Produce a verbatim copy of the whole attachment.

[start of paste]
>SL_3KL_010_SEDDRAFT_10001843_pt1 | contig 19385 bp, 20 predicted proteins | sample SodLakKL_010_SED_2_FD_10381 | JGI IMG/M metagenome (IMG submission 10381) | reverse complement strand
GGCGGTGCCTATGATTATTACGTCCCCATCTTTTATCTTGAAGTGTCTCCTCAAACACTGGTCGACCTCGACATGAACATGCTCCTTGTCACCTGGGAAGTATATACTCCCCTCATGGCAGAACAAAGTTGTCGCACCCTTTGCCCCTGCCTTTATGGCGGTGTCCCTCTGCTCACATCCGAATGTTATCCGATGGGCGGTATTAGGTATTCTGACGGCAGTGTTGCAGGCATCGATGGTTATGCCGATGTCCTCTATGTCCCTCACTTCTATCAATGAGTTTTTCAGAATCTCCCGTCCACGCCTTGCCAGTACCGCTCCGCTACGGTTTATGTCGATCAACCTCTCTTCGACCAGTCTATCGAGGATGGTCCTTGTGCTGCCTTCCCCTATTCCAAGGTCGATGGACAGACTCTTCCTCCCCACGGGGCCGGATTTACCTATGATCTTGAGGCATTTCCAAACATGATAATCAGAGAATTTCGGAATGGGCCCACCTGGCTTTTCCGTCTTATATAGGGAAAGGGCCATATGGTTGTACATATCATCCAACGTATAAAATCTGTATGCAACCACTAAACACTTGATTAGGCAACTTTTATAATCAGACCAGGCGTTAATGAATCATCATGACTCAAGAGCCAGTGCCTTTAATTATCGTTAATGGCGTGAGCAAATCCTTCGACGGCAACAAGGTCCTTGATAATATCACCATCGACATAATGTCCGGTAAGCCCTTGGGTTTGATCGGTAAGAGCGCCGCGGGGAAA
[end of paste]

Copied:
>SL_3KL_010_SEDDRAFT_10001843_pt1 | contig 19385 bp, 20 predicted proteins | sample SodLakKL_010_SED_2_FD_10381 | JGI IMG/M metagenome (IMG submission 10381) | reverse complement strand
GGCGGTGCCTATGATTATTACGTCCCCATCTTTTATCTTGAAGTGTCTCCTCAAACACTGGTCGACCTCGACATGAACATGCTCCTTGTCACCTGGGAAGTATATACTCCCCTCATGGCAGAACAAAGTTGTCGCACCCTTTGCCCCTGCCTTTATGGCGGTGTCCCTCTGCTCACATCCGAATGTTATCCGATGGGCGGTATTAGGTATTCTGACGGCAGTGTTGCAGGCATCGATGGTTATGCCGATGTCCTCTATGTCCCTCACTTCTATCAATGAGTTTTTCAGAATCTCCCGTCCACGCCTTGCCAGTACCGCTCCGCTACGGTTTATGTCGATCAACCTCTCTTCGACCAGTCTATCGAGGATGGTCCTTGTGCTGCCTTCCCCTATTCCAAGGTCGATGGACAGACTCTTCCTCCCCACGGGGCCGGATTTACCTATGATCTTGAGGCATTTCCAAACATGATAATCAGAGAATTTCGGAATGGGCCCACCTGGCTTTTCCGTCTTATATAGGGAAAGGGCCATATGGTTGTACATATCATCCAACGTATAAAATCTGTATGCAACCACTAAACACTTGATTAGGCAACTTTTATAATCAGACCAGGCGTTAATGAATCATCATGACTCAAGAGCCAGTGCCTTTAATTATCGTTAATGGCGTGAGCAAATCCTTCGACGGCAACAAGGTCCTTGATAATATCACCATCGACATAATGTCCGGTAAGCCCTTGGGTTTGATCGGTAAGAGCGCCGCGGGGAAA